Understanding How to Charge Your Electric Vehicle
Electric vehicles, also known as EVs, are becoming a very popular choice for anyone in the car market right now. For people searching for a new car or looking to upgrade to a more economical friendly car, it’s an alternative option to the traditional vehicle. While most understand that electric vehicles use little or no gas, there is still confusion on how to charge them and where you can get the electric power to keep you on the road. With a simple understanding of how electric vehicles work, and what it takes to power them, you’ll be on the road in no time!
What is an Electric Vehicle?
An electric vehicle can be described as any vehicle that uses an electric motor to move. There are currently four main types of electric vehicles. They are hybrid electric vehicles (HEV), plug-in hybrid electric vehicles (PHEV), A battery electric vehicles (BEV), and lastly fuel cell electric vehicles (FCEV). These different types of electric vehicles differ in how they get here power, or what it takes to make them run.
Hybrid Electric Vehicles were the first kind of electric vehicle to become popular in the marketplace. They run on a combination of internal combustion engines and electric motors. Their batteries generally replenish themselves through the use of the internal combustion engine.
Plug-in Electric Vehicles, unlike hybrid electric vehicles, can be plugged in to recharge the battery. They run on both gasoline and electricity. However, oftentimes they will be able to choose to run on just battery power alone, or a combination of electricity and gasoline.
Battery Electric Vehicles depend on only electricity for power. Some may be concerned about the number of miles they can go on a charge; if that’s the case there are now BEVs that have an optional gasoline generator for longer travel.
Fuel Cell Electric Vehicles are powered by hydrogen fuels cells. What separates FEVs is how quickly they charge. Unlike other electric vehicles, FEV’s can charge in a few minutes. However, finding a charging station can be difficult.
Understanding how electric vehicles differ is the first step in understanding how to charge them.
How to Charge Electric Vehicles
If you’re charging at home or while you’re out at a public charging station, you’ll need to make sure you have the proper charging cord for your car. The charging cord will attach from your vehicle to the charging station, allowing your car to get the electricity it needs to receive power. There are four different kinds of plugs, and they are categorized by the electric current they use. Two of the four plugs are alternating current (AC), while the other two are direct current (dc). It’s important to know the difference between these types of charges and the plugs they use.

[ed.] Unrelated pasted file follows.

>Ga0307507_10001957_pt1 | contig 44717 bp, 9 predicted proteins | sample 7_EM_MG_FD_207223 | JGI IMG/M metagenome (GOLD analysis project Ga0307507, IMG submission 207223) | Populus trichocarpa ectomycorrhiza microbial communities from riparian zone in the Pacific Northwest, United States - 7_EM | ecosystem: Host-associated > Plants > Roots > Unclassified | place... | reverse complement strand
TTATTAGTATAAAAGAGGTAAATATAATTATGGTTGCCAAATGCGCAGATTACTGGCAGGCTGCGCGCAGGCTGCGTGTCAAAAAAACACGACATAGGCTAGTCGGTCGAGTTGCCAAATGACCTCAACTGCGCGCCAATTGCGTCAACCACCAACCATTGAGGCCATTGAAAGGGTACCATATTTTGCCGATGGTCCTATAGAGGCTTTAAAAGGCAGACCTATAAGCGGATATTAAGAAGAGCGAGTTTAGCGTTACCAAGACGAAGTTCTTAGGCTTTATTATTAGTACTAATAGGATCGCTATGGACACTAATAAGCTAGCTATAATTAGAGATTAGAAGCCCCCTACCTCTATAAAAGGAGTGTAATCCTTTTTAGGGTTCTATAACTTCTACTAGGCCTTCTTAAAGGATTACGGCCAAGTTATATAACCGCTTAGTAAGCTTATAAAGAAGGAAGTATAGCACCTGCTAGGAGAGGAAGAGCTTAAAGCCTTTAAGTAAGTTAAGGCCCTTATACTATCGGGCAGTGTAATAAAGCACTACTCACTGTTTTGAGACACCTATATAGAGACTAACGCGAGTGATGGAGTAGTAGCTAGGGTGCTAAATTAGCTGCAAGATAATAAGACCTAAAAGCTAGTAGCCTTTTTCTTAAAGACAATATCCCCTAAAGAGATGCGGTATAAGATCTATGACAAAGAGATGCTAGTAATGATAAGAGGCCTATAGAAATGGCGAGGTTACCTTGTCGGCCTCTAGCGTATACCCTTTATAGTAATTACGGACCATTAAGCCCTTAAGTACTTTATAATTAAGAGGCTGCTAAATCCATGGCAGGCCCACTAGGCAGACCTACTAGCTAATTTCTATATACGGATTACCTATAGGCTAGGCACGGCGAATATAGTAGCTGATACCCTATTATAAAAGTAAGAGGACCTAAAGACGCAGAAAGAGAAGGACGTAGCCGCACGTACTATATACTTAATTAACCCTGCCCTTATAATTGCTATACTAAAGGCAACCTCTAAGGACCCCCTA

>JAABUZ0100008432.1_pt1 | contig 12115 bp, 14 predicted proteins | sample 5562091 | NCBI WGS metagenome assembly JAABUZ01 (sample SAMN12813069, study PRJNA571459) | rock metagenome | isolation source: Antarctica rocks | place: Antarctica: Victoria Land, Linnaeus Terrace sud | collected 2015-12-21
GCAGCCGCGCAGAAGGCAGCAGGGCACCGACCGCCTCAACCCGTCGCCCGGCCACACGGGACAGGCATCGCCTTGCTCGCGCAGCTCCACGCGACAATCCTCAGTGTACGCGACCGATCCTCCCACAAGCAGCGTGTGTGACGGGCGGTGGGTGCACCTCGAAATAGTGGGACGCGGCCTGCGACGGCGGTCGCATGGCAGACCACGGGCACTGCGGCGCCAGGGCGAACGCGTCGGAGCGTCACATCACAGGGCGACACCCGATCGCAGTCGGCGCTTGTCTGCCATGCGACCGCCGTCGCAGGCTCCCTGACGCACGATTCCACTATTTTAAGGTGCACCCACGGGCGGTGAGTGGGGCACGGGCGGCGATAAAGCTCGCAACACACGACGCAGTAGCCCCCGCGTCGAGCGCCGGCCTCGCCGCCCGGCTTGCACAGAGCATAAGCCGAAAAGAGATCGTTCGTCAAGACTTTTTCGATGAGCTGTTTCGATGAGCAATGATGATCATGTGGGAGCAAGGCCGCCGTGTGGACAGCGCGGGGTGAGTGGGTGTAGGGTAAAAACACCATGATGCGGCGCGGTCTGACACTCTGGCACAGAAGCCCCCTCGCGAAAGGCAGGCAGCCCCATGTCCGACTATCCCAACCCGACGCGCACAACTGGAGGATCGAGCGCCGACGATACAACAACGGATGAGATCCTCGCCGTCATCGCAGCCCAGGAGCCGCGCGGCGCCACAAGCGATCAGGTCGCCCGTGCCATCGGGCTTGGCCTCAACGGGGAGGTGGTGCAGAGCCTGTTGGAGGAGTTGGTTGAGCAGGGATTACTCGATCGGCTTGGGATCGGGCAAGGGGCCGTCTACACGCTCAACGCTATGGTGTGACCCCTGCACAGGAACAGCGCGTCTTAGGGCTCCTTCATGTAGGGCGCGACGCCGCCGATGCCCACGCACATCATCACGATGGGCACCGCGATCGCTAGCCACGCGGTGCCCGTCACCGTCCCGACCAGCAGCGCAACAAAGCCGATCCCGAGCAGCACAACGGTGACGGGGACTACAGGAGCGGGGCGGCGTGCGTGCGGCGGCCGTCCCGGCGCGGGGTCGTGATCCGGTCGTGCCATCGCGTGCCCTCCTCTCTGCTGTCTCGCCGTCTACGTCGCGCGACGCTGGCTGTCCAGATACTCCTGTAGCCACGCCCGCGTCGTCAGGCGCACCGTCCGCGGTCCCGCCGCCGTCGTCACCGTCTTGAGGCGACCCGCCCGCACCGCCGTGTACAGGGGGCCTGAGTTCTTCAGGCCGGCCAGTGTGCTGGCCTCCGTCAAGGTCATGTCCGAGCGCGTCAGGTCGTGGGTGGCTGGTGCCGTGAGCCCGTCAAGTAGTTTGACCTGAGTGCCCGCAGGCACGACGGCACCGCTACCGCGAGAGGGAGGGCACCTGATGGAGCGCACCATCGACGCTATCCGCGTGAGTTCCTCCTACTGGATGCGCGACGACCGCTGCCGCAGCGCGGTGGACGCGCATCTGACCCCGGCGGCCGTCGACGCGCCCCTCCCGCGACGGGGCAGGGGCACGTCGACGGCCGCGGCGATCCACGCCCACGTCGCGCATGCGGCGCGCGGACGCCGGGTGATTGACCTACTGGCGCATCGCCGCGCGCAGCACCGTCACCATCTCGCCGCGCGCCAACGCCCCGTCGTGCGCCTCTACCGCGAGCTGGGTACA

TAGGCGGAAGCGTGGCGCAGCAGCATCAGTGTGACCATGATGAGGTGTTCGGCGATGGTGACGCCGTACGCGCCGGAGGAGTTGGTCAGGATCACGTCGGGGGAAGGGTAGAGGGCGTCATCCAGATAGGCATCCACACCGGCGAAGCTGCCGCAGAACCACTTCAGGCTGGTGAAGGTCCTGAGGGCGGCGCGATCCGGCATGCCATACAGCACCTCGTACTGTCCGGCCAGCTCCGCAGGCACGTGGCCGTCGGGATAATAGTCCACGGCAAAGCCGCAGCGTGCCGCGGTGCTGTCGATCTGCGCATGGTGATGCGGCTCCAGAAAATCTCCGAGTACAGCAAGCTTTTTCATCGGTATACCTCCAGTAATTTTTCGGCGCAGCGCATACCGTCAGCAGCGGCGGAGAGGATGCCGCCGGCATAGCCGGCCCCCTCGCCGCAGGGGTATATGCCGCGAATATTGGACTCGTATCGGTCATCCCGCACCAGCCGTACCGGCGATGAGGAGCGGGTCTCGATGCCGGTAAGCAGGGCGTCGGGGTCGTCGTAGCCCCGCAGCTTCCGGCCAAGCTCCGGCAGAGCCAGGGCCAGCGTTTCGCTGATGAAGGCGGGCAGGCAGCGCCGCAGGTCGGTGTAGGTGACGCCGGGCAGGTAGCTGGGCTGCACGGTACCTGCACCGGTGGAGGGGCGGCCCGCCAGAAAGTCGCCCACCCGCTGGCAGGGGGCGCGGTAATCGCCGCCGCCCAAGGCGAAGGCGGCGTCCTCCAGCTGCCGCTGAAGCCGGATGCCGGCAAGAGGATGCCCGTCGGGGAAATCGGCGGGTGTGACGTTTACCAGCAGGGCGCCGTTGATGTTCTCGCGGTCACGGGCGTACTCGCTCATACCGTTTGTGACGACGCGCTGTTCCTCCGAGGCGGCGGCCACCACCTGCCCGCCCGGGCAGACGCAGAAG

Alternating Current Chargers
Alternative current has two different types of plugs— type 1 and type 2.
- Type 1 charger is the most common for American vehicles. It allows the electrical current from the outlet to flow to the vehicle through the connector. The design features 5-pins. Type 1 plugs are single-phase and will put out a power output level of 3.7kW-7.4kW alternative current electricity and a range per hour of approximately 12.5-25 miles.
- Type 2 charger is more common in the European market. It can carry power three-phase power allowing it to output more power and charge faster than the type 1 charger. It has 7 pins. At home, they can commonly get up to 22kW, and at public charging stations they can get up to a charging power of 43 kW, depending on your vehicle.
Direct Current Chargers
Direct current, like alternating current, has two different types of plugs. They are a CHAdeMO plug and a CCS plug.
- CHAdeMO chargers are the standard for direct current charging. It allows for seamless communication between the car and the charger. It can put out anywhere between 6Kw to 150Kw, of power at the moment. As electric vehicle batteries become more advanced and can be charged at higher powers, this type of charger will be able to put out even more power.
- Combines charging system, known as CCS, is another plug-in direct current charger. It consists of 9 pins. CCS charging is only for DC rapid charging of 50kW or more. The two larger, lower pins on the plug enable the Direct Current connection that forces more electricity into your batteries in less time.
When to Use Which Kind of Charge
Ultimately it depends on your vehicle and how far you plan to travel. As EVs have become more advanced, many allow for both AC and DC charging. But when should you use which? Typically, a type 1 or type 2 is slower than a DC connection. But they also are better on your battery. A DC charger is creating high currents in order to charge a battery rapidly. An Ac charge using a type 1 or 2 charger, is best when you are home or at someplace, you’ll be a while. However, there might be times where you’re making a longer trip and need to charge quickly. This is where a DC charge using a CHAdeMO, or CCS cable can come in handy. The faster charging time will get you back on the road and allow you to continue on your trip. As you can see, both have their place as long as your vehicle can support both.
SVI International: Connecting You with High-Quality Automotive Equipment
If ever in doubt about what parts you need to get your electrical vehicle charged or up and running, SVI International is always here to help. As a leader in repair parts for automotive lifts, you can always expect a prompt delivery from one of our three warehouses across the United States. Reach out to us at (800) 321-8173 or complete our online contact form. Ask us about specialty hydraulic cylinders if customized needs are required for your job.